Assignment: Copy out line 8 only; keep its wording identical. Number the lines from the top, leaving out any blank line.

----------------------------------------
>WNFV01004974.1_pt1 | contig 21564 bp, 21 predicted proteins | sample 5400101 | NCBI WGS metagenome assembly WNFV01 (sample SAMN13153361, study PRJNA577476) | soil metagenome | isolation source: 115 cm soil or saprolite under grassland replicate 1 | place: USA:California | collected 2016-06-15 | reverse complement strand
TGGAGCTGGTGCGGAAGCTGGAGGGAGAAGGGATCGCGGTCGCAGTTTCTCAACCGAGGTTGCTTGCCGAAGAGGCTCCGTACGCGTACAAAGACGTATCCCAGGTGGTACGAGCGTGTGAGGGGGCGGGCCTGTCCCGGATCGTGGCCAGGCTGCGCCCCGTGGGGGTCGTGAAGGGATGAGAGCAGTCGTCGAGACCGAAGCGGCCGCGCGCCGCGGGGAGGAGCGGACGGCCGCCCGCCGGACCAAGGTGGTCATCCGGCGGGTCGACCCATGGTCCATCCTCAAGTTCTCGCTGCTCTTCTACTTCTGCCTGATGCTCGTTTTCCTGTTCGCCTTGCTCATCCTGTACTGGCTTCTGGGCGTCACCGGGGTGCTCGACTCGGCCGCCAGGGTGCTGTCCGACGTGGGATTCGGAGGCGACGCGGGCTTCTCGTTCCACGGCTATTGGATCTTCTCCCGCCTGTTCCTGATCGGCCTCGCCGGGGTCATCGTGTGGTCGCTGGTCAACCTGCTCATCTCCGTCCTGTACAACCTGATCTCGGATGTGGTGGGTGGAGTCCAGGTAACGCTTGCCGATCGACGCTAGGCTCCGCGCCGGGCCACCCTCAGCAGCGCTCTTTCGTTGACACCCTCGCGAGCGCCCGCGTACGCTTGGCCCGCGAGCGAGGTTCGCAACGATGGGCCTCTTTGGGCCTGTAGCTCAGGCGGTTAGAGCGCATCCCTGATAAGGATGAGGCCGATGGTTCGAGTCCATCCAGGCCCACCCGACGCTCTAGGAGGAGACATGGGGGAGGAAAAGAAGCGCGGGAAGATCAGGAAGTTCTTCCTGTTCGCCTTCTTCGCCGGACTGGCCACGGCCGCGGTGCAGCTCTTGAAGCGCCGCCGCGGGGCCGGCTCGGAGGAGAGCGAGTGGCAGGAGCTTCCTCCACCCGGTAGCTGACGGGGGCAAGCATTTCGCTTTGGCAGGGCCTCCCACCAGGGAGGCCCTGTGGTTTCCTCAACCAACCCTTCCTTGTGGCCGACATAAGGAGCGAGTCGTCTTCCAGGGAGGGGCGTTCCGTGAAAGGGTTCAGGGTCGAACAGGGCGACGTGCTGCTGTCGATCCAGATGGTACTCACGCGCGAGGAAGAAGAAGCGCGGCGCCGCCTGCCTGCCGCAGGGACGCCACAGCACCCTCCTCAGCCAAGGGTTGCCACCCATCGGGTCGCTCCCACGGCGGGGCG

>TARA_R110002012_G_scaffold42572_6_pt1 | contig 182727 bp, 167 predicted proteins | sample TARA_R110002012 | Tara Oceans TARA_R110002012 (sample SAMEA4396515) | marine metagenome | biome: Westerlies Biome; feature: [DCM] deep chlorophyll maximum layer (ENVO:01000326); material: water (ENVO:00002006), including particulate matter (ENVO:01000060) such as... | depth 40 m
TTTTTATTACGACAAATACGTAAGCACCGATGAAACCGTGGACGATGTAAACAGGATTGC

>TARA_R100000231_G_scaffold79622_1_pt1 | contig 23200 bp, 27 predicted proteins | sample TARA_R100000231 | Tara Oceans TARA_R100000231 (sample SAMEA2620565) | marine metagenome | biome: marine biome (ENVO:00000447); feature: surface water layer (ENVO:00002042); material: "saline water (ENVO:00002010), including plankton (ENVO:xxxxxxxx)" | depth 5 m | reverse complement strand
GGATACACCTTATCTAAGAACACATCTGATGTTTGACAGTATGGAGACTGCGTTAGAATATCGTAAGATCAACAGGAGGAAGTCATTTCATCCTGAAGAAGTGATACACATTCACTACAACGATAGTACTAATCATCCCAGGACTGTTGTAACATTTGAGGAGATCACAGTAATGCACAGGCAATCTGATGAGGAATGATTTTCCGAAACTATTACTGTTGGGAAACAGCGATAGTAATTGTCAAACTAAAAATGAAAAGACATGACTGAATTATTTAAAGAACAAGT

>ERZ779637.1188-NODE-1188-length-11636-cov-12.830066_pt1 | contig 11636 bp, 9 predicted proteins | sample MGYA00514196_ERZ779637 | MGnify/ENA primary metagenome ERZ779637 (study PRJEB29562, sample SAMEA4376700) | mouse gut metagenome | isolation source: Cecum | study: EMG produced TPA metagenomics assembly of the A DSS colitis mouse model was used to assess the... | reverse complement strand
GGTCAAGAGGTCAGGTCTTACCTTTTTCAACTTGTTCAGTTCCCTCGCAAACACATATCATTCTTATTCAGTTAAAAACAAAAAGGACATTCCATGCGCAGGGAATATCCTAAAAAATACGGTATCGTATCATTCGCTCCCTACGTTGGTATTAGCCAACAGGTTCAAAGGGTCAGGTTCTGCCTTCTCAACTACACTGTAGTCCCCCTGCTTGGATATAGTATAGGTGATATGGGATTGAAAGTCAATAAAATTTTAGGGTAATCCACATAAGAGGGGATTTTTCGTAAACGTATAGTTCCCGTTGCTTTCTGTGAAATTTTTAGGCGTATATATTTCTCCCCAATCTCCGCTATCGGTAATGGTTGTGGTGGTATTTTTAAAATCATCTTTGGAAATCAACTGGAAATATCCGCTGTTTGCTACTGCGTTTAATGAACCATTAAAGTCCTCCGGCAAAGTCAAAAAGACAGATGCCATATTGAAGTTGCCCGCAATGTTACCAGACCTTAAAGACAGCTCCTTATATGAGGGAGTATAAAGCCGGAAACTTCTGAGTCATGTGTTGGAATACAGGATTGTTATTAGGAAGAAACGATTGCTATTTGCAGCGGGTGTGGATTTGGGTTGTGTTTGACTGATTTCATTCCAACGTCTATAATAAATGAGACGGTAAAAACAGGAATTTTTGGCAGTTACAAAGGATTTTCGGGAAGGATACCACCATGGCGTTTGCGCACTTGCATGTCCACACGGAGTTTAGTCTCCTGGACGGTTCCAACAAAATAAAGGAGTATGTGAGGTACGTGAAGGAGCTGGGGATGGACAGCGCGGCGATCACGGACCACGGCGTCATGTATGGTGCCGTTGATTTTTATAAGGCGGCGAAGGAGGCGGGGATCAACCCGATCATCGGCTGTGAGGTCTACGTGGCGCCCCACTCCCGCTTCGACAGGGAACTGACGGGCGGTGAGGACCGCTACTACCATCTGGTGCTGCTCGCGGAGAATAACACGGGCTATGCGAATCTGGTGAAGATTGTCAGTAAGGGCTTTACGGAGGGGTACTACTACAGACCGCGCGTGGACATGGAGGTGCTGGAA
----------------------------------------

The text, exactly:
GGTCAAGAGGTCAGGTCTTACCTTTTTCAACTTGTTCAGTTCCCTCGCAAACACATATCATTCTTATTCAGTTAAAAACAAAAAGGACATTCCATGCGCAGGGAATATCCTAAAAAATACGGTATCGTATCATTCGCTCCCTACGTTGGTATTAGCCAACAGGTTCAAAGGGTCAGGTTCTGCCTTCTCAACTACACTGTAGTCCCCCTGCTTGGATATAGTATAGGTGATATGGGATTGAAAGTCAATAAAATTTTAGGGTAATCCACATAAGAGGGGATTTTTCGTAAACGTATAGTTCCCGTTGCTTTCTGTGAAATTTTTAGGCGTATATATTTCTCCCCAATCTCCGCTATCGGTAATGGTTGTGGTGGTATTTTTAAAATCATCTTTGGAAATCAACTGGAAATATCCGCTGTTTGCTACTGCGTTTAATGAACCATTAAAGTCCTCCGGCAAAGTCAAAAAGACAGATGCCATATTGAAGTTGCCCGCAATGTTACCAGACCTTAAAGACAGCTCCTTATATGAGGGAGTATAAAGCCGGAAACTTCTGAGTCATGTGTTGGAATACAGGATTGTTATTAGGAAGAAACGATTGCTATTTGCAGCGGGTGTGGATTTGGGTTGTGTTTGACTGATTTCATTCCAACGTCTATAATAAATGAGACGGTAAAAACAGGAATTTTTGGCAGTTACAAAGGATTTTCGGGAAGGATACCACCATGGCGTTTGCGCACTTGCATGTCCACACGGAGTTTAGTCTCCTGGACGGTTCCAACAAAATAAAGGAGTATGTGAGGTACGTGAAGGAGCTGGGGATGGACAGCGCGGCGATCACGGACCACGGCGTCATGTATGGTGCCGTTGATTTTTATAAGGCGGCGAAGGAGGCGGGGATCAACCCGATCATCGGCTGTGAGGTCTACGTGGCGCCCCACTCCCGCTTCGACAGGGAACTGACGGGCGGTGAGGACCGCTACTACCATCTGGTGCTGCTCGCGGAGAATAACACGGGCTATGCGAATCTGGTGAAGATTGTCAGTAAGGGCTTTACGGAGGGGTACTACTACAGACCGCGCGTGGACATGGAGGTGCTGGAA